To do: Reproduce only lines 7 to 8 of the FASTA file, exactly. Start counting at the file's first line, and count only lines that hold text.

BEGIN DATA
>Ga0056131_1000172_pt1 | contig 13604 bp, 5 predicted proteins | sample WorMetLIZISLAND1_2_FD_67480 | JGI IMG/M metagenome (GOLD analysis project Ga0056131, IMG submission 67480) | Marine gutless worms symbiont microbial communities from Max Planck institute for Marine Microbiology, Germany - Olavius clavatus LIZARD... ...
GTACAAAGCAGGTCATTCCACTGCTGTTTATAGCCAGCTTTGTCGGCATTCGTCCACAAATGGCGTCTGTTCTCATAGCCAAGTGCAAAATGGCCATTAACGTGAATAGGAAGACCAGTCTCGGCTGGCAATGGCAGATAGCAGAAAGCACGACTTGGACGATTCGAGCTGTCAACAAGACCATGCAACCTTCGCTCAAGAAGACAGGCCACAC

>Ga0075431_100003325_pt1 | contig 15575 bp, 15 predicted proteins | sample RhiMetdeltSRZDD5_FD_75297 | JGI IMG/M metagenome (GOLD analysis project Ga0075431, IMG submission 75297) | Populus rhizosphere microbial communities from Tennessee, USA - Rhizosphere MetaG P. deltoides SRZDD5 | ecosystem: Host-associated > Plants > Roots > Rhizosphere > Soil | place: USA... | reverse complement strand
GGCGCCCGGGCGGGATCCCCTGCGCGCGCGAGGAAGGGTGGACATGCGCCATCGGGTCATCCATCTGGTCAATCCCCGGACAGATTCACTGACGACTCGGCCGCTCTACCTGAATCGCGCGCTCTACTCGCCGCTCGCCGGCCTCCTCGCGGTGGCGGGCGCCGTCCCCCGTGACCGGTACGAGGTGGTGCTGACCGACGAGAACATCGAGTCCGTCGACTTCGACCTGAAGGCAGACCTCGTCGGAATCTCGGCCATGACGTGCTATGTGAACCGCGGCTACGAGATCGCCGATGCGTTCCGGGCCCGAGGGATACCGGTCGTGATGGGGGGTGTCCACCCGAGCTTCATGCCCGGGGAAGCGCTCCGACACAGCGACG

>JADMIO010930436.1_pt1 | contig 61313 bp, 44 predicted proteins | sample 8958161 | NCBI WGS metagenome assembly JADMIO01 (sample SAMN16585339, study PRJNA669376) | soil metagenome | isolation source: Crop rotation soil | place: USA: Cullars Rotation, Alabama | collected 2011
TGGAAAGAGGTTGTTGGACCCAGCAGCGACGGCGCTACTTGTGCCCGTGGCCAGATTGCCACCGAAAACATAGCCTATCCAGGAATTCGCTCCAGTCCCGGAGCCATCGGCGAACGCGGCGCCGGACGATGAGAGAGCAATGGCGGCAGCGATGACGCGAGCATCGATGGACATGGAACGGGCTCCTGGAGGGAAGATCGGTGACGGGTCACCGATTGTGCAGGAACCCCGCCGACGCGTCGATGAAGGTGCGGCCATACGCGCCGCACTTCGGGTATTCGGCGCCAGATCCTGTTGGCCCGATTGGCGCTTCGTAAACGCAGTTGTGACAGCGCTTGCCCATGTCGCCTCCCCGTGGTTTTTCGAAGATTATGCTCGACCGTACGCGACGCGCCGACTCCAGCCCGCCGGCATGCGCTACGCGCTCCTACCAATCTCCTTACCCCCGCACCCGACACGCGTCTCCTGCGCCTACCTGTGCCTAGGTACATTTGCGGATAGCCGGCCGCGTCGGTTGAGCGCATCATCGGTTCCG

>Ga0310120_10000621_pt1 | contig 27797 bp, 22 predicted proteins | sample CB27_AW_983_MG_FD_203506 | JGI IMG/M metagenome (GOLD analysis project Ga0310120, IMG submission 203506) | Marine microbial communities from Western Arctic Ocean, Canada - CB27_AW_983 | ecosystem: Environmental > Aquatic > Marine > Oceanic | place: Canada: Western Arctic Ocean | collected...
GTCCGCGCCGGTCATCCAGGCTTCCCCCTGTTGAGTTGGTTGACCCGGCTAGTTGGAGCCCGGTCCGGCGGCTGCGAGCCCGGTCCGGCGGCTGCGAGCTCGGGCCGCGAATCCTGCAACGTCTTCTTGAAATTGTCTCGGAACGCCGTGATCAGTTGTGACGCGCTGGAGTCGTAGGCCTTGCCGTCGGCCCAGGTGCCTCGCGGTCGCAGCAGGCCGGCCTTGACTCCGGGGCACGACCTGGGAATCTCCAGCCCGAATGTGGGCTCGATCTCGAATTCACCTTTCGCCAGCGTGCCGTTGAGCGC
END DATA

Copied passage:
>Ga0310120_10000621_pt1 | contig 27797 bp, 22 predicted proteins | sample CB27_AW_983_MG_FD_203506 | JGI IMG/M metagenome (GOLD analysis project Ga0310120, IMG submission 203506) | Marine microbial communities from Western Arctic Ocean, Canada - CB27_AW_983 | ecosystem: Environmental > Aquatic > Marine > Oceanic | place: Canada: Western Arctic Ocean | collected...
GTCCGCGCCGGTCATCCAGGCTTCCCCCTGTTGAGTTGGTTGACCCGGCTAGTTGGAGCCCGGTCCGGCGGCTGCGAGCCCGGTCCGGCGGCTGCGAGCTCGGGCCGCGAATCCTGCAACGTCTTCTTGAAATTGTCTCGGAACGCCGTGATCAGTTGTGACGCGCTGGAGTCGTAGGCCTTGCCGTCGGCCCAGGTGCCTCGCGGTCGCAGCAGGCCGGCCTTGACTCCGGGGCACGACCTGGGAATCTCCAGCCCGAATGTGGGCTCGATCTCGAATTCACCTTTCGCCAGCGTGCCGTTGAGCGC